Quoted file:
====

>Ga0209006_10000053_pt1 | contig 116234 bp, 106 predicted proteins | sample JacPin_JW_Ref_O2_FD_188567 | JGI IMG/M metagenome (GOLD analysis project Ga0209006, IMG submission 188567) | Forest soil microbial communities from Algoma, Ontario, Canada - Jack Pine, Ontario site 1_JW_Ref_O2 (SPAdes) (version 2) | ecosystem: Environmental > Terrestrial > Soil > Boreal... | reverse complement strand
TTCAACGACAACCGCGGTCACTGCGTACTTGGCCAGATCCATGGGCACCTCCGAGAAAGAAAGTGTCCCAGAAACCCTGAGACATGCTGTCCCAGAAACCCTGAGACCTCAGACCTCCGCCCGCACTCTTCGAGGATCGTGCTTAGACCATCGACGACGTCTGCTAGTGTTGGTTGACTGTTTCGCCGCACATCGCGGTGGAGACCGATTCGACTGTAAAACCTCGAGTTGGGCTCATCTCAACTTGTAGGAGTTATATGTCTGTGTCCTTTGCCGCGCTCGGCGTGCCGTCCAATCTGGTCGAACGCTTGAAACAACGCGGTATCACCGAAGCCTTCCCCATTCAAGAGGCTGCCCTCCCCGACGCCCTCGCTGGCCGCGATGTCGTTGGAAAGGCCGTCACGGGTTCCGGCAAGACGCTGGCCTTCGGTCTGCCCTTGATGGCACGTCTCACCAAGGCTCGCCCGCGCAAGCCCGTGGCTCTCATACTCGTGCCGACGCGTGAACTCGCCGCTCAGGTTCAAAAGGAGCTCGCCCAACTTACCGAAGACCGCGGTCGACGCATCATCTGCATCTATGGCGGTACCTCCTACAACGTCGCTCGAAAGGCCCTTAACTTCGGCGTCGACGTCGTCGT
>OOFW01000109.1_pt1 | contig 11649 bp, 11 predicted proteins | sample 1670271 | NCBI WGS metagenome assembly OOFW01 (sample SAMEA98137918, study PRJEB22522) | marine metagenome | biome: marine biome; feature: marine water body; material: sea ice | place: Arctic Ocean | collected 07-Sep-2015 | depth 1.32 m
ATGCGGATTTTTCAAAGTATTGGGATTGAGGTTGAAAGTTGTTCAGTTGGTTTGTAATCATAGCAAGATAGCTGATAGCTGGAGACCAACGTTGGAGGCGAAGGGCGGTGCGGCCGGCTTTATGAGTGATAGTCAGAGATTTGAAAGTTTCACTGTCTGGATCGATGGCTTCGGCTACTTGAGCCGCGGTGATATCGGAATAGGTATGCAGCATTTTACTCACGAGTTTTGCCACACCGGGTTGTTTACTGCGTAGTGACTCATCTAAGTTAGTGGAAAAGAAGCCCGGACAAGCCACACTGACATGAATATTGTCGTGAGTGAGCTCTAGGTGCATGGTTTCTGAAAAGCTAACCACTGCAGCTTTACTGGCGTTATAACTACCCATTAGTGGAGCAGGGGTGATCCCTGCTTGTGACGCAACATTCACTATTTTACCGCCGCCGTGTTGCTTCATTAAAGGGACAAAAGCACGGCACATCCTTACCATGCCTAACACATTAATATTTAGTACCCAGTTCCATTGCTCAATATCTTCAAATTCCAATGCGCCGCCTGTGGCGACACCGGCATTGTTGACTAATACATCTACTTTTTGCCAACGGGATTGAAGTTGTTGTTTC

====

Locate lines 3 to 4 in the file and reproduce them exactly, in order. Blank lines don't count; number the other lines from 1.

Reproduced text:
>OOFW01000109.1_pt1 | contig 11649 bp, 11 predicted proteins | sample 1670271 | NCBI WGS metagenome assembly OOFW01 (sample SAMEA98137918, study PRJEB22522) | marine metagenome | biome: marine biome; feature: marine water body; material: sea ice | place: Arctic Ocean | collected 07-Sep-2015 | depth 1.32 m
ATGCGGATTTTTCAAAGTATTGGGATTGAGGTTGAAAGTTGTTCAGTTGGTTTGTAATCATAGCAAGATAGCTGATAGCTGGAGACCAACGTTGGAGGCGAAGGGCGGTGCGGCCGGCTTTATGAGTGATAGTCAGAGATTTGAAAGTTTCACTGTCTGGATCGATGGCTTCGGCTACTTGAGCCGCGGTGATATCGGAATAGGTATGCAGCATTTTACTCACGAGTTTTGCCACACCGGGTTGTTTACTGCGTAGTGACTCATCTAAGTTAGTGGAAAAGAAGCCCGGACAAGCCACACTGACATGAATATTGTCGTGAGTGAGCTCTAGGTGCATGGTTTCTGAAAAGCTAACCACTGCAGCTTTACTGGCGTTATAACTACCCATTAGTGGAGCAGGGGTGATCCCTGCTTGTGACGCAACATTCACTATTTTACCGCCGCCGTGTTGCTTCATTAAAGGGACAAAAGCACGGCACATCCTTACCATGCCTAACACATTAATATTTAGTACCCAGTTCCATTGCTCAATATCTTCAAATTCCAATGCGCCGCCTGTGGCGACACCGGCATTGTTGACTAATACATCTACTTTTTGCCAACGGGATTGAAGTTGTTGTTTC